“Condo fees are escalating, and with the government’s new amortization limits and concerns about interest rates increasing, first time buyers are encountering greater hurdles to condo ownership,” said Michael Pezzack, a broker with Buyingblock.com, a web-based real estate and mortgage hub for Toronto first-time homebuyers. “That means less business for us.”
Condo sales were down 21.3% year-over-year last month in the unsinkable Vancouver market, even as the number of detached houses purchased climbed 2.3%. Another key market condo market, Toronto, saw new condo sales slip just under 5% in the first quarter of 2011 compared to the first three months of 2010, according to the latest data. The number of pre-existing units changing hands dropped nearly 10% over the same period.
The slippage runs counter to what many industry players had predicted following the government’s move on March 18 to tighten mortgage rules in order to discourage Canadians from taking on more debt. Then, many brokers suggested the decision to drop the maximum amortization to 30 years would increase the number of homebuyers turning to the condo market, unable to qualify for pricier single-family houses.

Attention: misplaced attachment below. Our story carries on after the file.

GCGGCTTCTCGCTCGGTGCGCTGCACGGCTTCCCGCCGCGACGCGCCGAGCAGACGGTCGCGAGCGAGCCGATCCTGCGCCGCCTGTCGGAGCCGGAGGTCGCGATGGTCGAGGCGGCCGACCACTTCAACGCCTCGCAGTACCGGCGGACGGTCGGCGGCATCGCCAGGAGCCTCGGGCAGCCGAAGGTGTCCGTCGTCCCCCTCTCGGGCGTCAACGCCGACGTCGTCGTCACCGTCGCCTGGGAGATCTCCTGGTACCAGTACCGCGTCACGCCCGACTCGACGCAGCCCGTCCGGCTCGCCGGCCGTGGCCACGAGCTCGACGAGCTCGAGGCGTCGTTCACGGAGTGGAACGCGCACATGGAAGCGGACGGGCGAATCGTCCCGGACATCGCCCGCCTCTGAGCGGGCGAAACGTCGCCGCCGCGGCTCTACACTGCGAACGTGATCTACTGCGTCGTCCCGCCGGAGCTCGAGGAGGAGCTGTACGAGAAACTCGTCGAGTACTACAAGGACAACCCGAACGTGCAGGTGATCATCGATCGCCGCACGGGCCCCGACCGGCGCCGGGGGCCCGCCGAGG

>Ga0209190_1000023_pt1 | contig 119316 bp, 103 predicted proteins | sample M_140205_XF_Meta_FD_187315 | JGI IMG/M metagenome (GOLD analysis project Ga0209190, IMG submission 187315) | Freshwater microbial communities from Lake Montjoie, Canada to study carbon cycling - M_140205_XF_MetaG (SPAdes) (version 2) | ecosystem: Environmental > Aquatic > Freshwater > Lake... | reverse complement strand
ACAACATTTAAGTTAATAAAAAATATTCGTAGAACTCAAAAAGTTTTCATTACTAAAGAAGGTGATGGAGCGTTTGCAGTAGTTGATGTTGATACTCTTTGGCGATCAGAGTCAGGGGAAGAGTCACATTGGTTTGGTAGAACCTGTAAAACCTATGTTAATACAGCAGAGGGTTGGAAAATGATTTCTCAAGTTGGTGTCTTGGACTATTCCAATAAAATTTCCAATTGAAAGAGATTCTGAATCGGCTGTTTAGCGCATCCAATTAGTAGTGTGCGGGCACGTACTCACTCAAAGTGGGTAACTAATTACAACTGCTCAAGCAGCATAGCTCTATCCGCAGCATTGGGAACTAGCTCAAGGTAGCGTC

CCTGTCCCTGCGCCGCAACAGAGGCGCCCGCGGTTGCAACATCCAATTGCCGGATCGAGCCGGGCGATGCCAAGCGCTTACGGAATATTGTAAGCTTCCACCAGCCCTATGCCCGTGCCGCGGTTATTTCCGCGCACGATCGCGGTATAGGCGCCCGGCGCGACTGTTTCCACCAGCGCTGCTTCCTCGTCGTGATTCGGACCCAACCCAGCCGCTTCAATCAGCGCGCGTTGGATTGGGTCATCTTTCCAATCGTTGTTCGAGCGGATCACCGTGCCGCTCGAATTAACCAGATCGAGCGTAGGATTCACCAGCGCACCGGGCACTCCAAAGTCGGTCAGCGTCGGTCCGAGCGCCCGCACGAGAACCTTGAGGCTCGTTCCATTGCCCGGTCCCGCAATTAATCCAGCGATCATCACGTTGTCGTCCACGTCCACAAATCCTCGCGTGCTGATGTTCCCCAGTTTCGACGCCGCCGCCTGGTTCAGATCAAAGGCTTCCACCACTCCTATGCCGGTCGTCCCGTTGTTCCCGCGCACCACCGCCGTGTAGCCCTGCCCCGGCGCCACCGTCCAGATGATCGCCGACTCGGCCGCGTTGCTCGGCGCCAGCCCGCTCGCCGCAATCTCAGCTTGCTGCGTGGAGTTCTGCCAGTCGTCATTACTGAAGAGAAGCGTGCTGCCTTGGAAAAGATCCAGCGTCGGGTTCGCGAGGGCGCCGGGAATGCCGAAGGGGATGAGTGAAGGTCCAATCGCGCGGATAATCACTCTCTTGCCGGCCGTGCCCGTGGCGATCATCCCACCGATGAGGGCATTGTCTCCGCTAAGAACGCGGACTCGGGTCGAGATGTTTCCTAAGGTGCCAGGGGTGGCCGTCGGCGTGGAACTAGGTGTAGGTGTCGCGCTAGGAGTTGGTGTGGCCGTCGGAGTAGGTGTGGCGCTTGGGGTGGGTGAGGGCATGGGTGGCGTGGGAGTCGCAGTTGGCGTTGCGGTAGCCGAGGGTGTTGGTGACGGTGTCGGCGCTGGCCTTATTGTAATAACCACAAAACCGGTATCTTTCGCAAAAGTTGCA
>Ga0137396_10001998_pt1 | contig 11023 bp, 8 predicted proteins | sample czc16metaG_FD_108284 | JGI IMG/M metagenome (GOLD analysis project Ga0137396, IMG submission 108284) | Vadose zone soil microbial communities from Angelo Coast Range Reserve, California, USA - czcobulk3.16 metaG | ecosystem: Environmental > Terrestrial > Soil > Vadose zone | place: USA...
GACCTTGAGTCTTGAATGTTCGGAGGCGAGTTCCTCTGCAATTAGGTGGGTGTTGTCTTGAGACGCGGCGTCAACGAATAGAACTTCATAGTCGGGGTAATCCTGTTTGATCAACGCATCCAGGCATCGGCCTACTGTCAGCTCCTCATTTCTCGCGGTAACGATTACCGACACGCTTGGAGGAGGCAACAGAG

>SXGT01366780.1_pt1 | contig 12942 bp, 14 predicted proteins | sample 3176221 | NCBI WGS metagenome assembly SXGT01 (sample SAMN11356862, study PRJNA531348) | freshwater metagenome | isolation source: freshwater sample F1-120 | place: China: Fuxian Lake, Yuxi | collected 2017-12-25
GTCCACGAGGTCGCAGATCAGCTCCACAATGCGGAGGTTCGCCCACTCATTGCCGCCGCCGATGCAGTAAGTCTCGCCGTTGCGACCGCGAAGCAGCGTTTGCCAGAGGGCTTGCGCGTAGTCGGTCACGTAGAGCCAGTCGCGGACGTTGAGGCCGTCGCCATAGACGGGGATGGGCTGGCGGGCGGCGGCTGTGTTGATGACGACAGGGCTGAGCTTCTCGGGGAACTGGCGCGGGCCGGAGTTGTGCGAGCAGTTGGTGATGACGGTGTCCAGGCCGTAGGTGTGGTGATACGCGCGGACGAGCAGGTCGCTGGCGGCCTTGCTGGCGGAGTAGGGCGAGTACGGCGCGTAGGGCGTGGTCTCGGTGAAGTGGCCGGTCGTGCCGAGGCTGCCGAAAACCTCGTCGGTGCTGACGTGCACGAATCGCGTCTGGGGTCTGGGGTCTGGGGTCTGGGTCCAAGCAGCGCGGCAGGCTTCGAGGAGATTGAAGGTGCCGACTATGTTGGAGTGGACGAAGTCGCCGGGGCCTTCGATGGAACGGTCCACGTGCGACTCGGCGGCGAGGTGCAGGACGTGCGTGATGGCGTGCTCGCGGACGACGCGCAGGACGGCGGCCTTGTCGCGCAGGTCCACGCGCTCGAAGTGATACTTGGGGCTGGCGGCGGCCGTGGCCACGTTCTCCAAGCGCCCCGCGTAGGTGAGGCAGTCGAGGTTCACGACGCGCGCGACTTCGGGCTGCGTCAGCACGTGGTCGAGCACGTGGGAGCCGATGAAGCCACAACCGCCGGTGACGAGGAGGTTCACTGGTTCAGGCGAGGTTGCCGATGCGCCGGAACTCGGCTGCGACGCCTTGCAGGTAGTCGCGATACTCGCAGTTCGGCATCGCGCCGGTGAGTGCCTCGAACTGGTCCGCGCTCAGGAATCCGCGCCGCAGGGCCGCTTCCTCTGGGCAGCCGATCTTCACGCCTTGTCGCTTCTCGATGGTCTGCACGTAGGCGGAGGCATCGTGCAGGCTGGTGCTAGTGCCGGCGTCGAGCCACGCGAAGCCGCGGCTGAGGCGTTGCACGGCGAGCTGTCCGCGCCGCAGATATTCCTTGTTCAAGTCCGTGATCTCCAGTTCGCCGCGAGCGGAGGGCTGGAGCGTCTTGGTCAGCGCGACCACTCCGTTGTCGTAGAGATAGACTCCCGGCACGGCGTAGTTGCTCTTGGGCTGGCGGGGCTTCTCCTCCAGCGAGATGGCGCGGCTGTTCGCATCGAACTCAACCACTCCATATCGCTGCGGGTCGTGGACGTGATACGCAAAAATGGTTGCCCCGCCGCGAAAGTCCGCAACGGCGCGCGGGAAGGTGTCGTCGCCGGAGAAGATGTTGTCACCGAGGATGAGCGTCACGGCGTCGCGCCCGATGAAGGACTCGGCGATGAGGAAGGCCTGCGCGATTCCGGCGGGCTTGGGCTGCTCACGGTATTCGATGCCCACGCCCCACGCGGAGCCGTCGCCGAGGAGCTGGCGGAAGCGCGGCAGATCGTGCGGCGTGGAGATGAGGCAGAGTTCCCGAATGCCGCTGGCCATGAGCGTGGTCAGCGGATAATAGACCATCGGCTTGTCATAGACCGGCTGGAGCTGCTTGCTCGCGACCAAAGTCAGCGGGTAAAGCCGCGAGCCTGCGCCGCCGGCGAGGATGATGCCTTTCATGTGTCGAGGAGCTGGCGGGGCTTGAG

While lowering that ceiling has fueled interest in the condo market, a 4%-to-5% rise in condo fees over the last two years coupled with fears about a pending interest rate hike have kept many potential buyers from making a commitment, Pezzack told MortgageBrokerNews.ca. Here, again, it may be a question of affordability, with lenders using 50% of the condo fee when calculating debt-service ratios. Even a modest rise can block urban buyers from gaining a foothold in more desirable neighborhoods.
The result is some first-time buyers are simply deciding to wait it out, rather than further scale back their expectation, said Ranjit Dhillon, principal broker at Centum Mortgage Smart Inc., in Etobicoke.
“When the banks stopped giving 35 mortgages that was the time when people started calling the brokers,” he told MortgageBrokerNews.ca. “But that doesn’t mean that they are buying the condos now.
Dhillon and others point to buyer concerns that there may now be an oversupply of units in key urban centres – with the inevitable price adjustment soon to follow. “Many prefer to wait and see,” he said.
His analysis comes on the heels of a new poll suggesting two-thirds of young urban Canadians who recently bought or intend to buy a condo would prefer a house. The 2011 TD Canada Trust Condo Poll also backs up Pezzack’s suspicions about condo fees.
About 95% of respondents list those fees, which cover amenities and building maintenance, as the most important feature to look for in a condo. Four-in-five also said they’d be unwilling to pay more than $400 a month.
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